Bristlecone Pines, Good Luck, and ALW

What’s that saying? It’s better to be lucky than good. But being lucky is one thing,  you then have to recognize what you stepped in. I’m not always lucky, but one day on my shoot in California’s White Mountains . . .

I went there because David and Jared Milarch (father and son) had been there several years before to clone the world’s oldest known living thing, a Bristlecone Pine tree. This was what brought them to my attention, and brought the Champion Tree Project (now known as Archangel Ancient Tree Archive) a lot of press. There was no video of Jared and David in action there, but I had interviewed both about the experience, so I knew that their story was going to make it into the film. That meant I needed footage of those trees.

Day 1: The Bristlecone Pine Trees at Schulman Grove

I had spent the first day shooting beautiful old, Bristlecone Pine trees at Schulman Grove. Lots of them. There were few people on the trails. I enjoyed the pristine quality of these places and I was very pleased not to have people getting all up in my business. Still, I inserted myself in a couple of shots just in case I felt, during editing, that there needed to be a human presence.

The filmmaker photographs a Bristlecone Pine tree.
The filmmaker photographs a Bristlecone Pine tree.

 

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The filmmaker caresses a Bristlecone Pine tree.
Day 2: The Bristlecone Pine Trees at Patriarch Grove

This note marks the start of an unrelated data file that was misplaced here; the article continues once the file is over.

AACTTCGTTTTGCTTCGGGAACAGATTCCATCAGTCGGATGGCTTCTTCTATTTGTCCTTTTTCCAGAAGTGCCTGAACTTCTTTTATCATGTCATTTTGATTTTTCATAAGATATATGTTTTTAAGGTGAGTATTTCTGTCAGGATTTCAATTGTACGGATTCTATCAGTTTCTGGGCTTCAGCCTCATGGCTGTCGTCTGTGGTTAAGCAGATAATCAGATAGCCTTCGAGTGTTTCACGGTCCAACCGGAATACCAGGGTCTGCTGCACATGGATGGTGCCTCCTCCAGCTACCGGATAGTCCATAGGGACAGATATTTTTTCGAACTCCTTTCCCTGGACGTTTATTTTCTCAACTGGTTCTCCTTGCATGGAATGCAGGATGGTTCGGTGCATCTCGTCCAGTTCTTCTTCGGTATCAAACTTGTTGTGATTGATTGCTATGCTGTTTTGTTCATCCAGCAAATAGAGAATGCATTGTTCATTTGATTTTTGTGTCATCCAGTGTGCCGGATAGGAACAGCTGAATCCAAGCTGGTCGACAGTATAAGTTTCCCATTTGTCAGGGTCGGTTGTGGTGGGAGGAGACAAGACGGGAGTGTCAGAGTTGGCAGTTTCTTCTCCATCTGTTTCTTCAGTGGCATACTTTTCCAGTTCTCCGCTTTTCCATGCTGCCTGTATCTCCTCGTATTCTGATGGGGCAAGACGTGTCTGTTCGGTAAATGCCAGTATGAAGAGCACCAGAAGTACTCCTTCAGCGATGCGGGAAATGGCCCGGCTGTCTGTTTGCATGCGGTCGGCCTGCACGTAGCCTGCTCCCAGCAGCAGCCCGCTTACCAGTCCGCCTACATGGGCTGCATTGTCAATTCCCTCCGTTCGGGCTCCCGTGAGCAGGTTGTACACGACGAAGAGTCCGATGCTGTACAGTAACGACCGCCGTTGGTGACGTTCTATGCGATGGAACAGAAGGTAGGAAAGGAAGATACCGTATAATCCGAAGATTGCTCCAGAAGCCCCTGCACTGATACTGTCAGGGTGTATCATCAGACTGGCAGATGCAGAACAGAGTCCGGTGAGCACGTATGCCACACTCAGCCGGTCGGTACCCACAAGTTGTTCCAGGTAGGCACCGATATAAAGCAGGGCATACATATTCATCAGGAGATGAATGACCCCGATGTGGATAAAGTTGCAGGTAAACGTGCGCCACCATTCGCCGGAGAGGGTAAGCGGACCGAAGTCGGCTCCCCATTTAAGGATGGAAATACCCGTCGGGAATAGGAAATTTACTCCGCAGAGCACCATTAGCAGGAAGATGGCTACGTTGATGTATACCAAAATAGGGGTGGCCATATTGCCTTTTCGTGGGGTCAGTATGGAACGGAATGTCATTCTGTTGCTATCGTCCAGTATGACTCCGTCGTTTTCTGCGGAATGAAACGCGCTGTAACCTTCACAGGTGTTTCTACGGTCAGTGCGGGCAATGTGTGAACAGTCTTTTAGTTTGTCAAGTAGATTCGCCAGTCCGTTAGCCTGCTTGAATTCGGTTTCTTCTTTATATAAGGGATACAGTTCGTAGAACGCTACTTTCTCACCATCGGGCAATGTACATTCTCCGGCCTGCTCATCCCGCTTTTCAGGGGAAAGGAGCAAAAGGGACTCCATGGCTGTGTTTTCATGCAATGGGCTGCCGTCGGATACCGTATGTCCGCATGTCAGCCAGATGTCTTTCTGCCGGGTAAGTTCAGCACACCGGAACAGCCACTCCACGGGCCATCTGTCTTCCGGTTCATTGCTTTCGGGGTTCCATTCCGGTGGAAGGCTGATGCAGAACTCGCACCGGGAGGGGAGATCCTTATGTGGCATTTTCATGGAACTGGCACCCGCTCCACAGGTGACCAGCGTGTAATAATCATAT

On the second day I went to Patriarch Grove. Again, it was unpopulated and again, it was a wonderful day of shooting. But as I was ready to pack it up, a father and son arrived, and I knew right then and there that filming them would be very useful. They would be surrogates for the Milarchs. And perhaps, I thought, they could be more than surrogates.

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Father and son in Patriarch Grove


A Life’s Work
is the story about four people doing work they will not complete in their lifetimes. But it’s also everyone’s story, because none of us finish our work in our lifetimes. Here was a father and son outside of my four subjects. I recognized (or hoped) that by including these “ordinary people” in this sequence — they walk on trails up a mountain, take photos of the oldest living things on the planet — the viewer will see in this father and son something of themselves and then make the leap that film is not just about Jill Tarter, Paolo Soleri, Robert Darden, and the Milarchs, but about them, too.

I know that’s a lot to ask of a few shots, but I have other things in mind to help make this connection as the film progresses, and hopefully there will be a cumulative effect. You’ll just have to stay tuned to find out what those other things are.